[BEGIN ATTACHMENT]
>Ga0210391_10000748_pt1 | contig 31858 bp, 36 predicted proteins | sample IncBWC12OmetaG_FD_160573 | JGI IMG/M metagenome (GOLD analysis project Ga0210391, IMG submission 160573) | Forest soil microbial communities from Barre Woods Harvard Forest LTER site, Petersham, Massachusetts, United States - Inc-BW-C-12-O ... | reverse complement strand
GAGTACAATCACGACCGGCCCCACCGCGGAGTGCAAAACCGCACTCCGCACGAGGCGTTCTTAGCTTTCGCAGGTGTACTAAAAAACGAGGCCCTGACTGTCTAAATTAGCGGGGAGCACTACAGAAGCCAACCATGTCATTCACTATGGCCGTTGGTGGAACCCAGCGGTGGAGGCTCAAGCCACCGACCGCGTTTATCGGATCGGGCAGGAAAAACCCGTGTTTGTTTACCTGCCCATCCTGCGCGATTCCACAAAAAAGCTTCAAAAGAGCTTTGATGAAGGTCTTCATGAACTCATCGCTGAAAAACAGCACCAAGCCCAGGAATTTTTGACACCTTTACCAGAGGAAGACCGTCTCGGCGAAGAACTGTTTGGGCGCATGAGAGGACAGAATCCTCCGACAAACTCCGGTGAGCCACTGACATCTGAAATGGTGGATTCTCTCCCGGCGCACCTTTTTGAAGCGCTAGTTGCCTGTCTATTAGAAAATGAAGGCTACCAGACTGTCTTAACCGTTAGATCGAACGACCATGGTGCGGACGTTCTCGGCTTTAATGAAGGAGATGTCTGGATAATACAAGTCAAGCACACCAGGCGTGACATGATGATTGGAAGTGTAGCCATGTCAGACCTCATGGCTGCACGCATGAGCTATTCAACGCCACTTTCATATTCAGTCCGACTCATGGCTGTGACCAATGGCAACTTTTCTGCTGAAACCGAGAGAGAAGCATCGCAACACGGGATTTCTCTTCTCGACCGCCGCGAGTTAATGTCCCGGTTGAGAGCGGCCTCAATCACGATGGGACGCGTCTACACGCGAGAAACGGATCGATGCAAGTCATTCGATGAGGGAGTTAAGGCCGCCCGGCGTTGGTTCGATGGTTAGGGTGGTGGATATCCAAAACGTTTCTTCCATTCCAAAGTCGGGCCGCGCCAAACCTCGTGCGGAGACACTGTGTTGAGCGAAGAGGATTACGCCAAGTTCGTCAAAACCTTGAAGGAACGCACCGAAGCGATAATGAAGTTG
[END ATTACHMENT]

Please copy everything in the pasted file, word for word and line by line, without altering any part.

>Ga0210391_10000748_pt1 | contig 31858 bp, 36 predicted proteins | sample IncBWC12OmetaG_FD_160573 | JGI IMG/M metagenome (GOLD analysis project Ga0210391, IMG submission 160573) | Forest soil microbial communities from Barre Woods Harvard Forest LTER site, Petersham, Massachusetts, United States - Inc-BW-C-12-O ... | reverse complement strand
GAGTACAATCACGACCGGCCCCACCGCGGAGTGCAAAACCGCACTCCGCACGAGGCGTTCTTAGCTTTCGCAGGTGTACTAAAAAACGAGGCCCTGACTGTCTAAATTAGCGGGGAGCACTACAGAAGCCAACCATGTCATTCACTATGGCCGTTGGTGGAACCCAGCGGTGGAGGCTCAAGCCACCGACCGCGTTTATCGGATCGGGCAGGAAAAACCCGTGTTTGTTTACCTGCCCATCCTGCGCGATTCCACAAAAAAGCTTCAAAAGAGCTTTGATGAAGGTCTTCATGAACTCATCGCTGAAAAACAGCACCAAGCCCAGGAATTTTTGACACCTTTACCAGAGGAAGACCGTCTCGGCGAAGAACTGTTTGGGCGCATGAGAGGACAGAATCCTCCGACAAACTCCGGTGAGCCACTGACATCTGAAATGGTGGATTCTCTCCCGGCGCACCTTTTTGAAGCGCTAGTTGCCTGTCTATTAGAAAATGAAGGCTACCAGACTGTCTTAACCGTTAGATCGAACGACCATGGTGCGGACGTTCTCGGCTTTAATGAAGGAGATGTCTGGATAATACAAGTCAAGCACACCAGGCGTGACATGATGATTGGAAGTGTAGCCATGTCAGACCTCATGGCTGCACGCATGAGCTATTCAACGCCACTTTCATATTCAGTCCGACTCATGGCTGTGACCAATGGCAACTTTTCTGCTGAAACCGAGAGAGAAGCATCGCAACACGGGATTTCTCTTCTCGACCGCCGCGAGTTAATGTCCCGGTTGAGAGCGGCCTCAATCACGATGGGACGCGTCTACACGCGAGAAACGGATCGATGCAAGTCATTCGATGAGGGAGTTAAGGCCGCCCGGCGTTGGTTCGATGGTTAGGGTGGTGGATATCCAAAACGTTTCTTCCATTCCAAAGTCGGGCCGCGCCAAACCTCGTGCGGAGACACTGTGTTGAGCGAAGAGGATTACGCCAAGTTCGTCAAAACCTTGAAGGAACGCACCGAAGCGATAATGAAGTTG